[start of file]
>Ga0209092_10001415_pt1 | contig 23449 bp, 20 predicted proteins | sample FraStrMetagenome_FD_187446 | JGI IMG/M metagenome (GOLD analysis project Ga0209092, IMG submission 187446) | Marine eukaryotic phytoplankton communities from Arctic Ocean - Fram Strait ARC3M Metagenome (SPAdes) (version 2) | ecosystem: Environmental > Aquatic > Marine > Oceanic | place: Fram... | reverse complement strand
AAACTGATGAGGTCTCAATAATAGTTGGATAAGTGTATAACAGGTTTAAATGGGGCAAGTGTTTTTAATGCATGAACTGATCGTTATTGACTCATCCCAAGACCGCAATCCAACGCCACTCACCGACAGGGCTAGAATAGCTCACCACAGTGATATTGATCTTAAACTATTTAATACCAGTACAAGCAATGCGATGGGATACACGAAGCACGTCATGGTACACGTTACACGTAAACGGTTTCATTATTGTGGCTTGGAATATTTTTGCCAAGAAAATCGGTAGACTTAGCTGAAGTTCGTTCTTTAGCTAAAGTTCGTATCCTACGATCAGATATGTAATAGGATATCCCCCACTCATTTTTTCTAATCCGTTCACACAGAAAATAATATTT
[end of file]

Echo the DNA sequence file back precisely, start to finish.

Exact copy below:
>Ga0209092_10001415_pt1 | contig 23449 bp, 20 predicted proteins | sample FraStrMetagenome_FD_187446 | JGI IMG/M metagenome (GOLD analysis project Ga0209092, IMG submission 187446) | Marine eukaryotic phytoplankton communities from Arctic Ocean - Fram Strait ARC3M Metagenome (SPAdes) (version 2) | ecosystem: Environmental > Aquatic > Marine > Oceanic | place: Fram... | reverse complement strand
AAACTGATGAGGTCTCAATAATAGTTGGATAAGTGTATAACAGGTTTAAATGGGGCAAGTGTTTTTAATGCATGAACTGATCGTTATTGACTCATCCCAAGACCGCAATCCAACGCCACTCACCGACAGGGCTAGAATAGCTCACCACAGTGATATTGATCTTAAACTATTTAATACCAGTACAAGCAATGCGATGGGATACACGAAGCACGTCATGGTACACGTTACACGTAAACGGTTTCATTATTGTGGCTTGGAATATTTTTGCCAAGAAAATCGGTAGACTTAGCTGAAGTTCGTTCTTTAGCTAAAGTTCGTATCCTACGATCAGATATGTAATAGGATATCCCCCACTCATTTTTTCTAATCCGTTCACACAGAAAATAATATTT